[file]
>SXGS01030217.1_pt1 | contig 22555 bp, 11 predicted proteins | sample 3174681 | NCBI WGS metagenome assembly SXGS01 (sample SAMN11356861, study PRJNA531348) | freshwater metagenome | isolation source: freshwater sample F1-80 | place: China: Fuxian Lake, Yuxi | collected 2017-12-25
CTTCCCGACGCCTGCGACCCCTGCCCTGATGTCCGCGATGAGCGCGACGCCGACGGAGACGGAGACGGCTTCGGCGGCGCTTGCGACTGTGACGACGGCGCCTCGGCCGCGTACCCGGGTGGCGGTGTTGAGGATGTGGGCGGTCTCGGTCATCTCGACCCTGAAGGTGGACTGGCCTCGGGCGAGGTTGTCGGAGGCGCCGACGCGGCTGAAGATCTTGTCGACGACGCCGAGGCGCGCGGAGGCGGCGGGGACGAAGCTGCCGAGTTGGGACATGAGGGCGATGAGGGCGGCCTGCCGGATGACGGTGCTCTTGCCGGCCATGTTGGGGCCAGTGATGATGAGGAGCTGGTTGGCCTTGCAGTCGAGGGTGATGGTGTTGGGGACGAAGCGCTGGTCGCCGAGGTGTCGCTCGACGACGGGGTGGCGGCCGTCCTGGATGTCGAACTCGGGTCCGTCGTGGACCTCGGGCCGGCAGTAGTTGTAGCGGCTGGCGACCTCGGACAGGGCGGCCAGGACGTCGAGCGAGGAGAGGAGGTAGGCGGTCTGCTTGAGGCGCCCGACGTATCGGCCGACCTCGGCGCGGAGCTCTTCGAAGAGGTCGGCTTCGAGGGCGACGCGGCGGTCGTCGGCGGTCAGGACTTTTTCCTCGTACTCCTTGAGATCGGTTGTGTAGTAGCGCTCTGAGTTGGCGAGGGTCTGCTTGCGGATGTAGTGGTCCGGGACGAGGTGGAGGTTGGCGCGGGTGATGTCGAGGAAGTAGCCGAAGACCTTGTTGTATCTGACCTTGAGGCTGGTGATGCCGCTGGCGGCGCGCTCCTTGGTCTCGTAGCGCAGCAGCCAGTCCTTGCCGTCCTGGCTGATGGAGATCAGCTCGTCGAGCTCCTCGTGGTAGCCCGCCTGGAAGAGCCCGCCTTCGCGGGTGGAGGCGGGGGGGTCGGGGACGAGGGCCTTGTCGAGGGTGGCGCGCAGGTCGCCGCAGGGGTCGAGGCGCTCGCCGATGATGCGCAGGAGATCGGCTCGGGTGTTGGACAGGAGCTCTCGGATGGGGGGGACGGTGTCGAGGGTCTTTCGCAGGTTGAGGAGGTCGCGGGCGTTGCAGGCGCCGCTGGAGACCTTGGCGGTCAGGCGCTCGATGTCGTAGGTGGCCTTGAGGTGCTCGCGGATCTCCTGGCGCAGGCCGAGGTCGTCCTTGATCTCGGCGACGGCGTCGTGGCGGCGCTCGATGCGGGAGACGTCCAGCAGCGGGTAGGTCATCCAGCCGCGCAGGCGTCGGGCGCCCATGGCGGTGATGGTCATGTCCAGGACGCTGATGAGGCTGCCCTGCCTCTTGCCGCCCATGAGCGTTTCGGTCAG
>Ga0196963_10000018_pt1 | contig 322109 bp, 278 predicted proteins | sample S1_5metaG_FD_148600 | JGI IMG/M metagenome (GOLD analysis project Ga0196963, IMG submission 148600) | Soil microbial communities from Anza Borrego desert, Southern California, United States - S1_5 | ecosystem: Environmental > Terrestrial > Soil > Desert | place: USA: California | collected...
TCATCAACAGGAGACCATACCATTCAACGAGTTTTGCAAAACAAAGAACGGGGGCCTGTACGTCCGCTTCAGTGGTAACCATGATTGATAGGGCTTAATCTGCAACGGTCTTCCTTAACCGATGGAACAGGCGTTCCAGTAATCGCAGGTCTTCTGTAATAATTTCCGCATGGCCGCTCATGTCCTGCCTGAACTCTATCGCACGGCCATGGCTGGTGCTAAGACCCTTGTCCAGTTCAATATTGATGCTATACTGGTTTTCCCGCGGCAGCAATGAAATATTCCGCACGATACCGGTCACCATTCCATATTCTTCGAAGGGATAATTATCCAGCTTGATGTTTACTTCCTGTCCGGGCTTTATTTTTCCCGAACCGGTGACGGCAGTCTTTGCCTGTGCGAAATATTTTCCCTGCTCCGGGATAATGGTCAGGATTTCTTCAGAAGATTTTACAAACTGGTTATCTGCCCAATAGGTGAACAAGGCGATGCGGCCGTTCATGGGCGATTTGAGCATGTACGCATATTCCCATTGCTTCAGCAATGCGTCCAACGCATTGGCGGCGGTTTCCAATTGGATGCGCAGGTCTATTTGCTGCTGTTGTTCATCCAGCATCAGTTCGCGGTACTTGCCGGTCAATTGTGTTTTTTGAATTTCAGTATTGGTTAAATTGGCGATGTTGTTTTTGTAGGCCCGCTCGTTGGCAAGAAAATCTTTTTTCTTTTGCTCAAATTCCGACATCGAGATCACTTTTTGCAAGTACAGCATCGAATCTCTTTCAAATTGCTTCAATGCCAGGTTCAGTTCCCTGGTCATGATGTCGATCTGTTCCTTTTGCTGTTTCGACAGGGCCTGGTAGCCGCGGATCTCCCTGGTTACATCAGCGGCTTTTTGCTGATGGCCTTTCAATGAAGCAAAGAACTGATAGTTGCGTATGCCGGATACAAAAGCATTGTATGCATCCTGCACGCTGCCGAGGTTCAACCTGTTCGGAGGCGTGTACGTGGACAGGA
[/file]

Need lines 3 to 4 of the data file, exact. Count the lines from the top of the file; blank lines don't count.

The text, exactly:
>Ga0196963_10000018_pt1 | contig 322109 bp, 278 predicted proteins | sample S1_5metaG_FD_148600 | JGI IMG/M metagenome (GOLD analysis project Ga0196963, IMG submission 148600) | Soil microbial communities from Anza Borrego desert, Southern California, United States - S1_5 | ecosystem: Environmental > Terrestrial > Soil > Desert | place: USA: California | collected...
TCATCAACAGGAGACCATACCATTCAACGAGTTTTGCAAAACAAAGAACGGGGGCCTGTACGTCCGCTTCAGTGGTAACCATGATTGATAGGGCTTAATCTGCAACGGTCTTCCTTAACCGATGGAACAGGCGTTCCAGTAATCGCAGGTCTTCTGTAATAATTTCCGCATGGCCGCTCATGTCCTGCCTGAACTCTATCGCACGGCCATGGCTGGTGCTAAGACCCTTGTCCAGTTCAATATTGATGCTATACTGGTTTTCCCGCGGCAGCAATGAAATATTCCGCACGATACCGGTCACCATTCCATATTCTTCGAAGGGATAATTATCCAGCTTGATGTTTACTTCCTGTCCGGGCTTTATTTTTCCCGAACCGGTGACGGCAGTCTTTGCCTGTGCGAAATATTTTCCCTGCTCCGGGATAATGGTCAGGATTTCTTCAGAAGATTTTACAAACTGGTTATCTGCCCAATAGGTGAACAAGGCGATGCGGCCGTTCATGGGCGATTTGAGCATGTACGCATATTCCCATTGCTTCAGCAATGCGTCCAACGCATTGGCGGCGGTTTCCAATTGGATGCGCAGGTCTATTTGCTGCTGTTGTTCATCCAGCATCAGTTCGCGGTACTTGCCGGTCAATTGTGTTTTTTGAATTTCAGTATTGGTTAAATTGGCGATGTTGTTTTTGTAGGCCCGCTCGTTGGCAAGAAAATCTTTTTTCTTTTGCTCAAATTCCGACATCGAGATCACTTTTTGCAAGTACAGCATCGAATCTCTTTCAAATTGCTTCAATGCCAGGTTCAGTTCCCTGGTCATGATGTCGATCTGTTCCTTTTGCTGTTTCGACAGGGCCTGGTAGCCGCGGATCTCCCTGGTTACATCAGCGGCTTTTTGCTGATGGCCTTTCAATGAAGCAAAGAACTGATAGTTGCGTATGCCGGATACAAAAGCATTGTATGCATCCTGCACGCTGCCGAGGTTCAACCTGTTCGGAGGCGTGTACGTGGACAGGA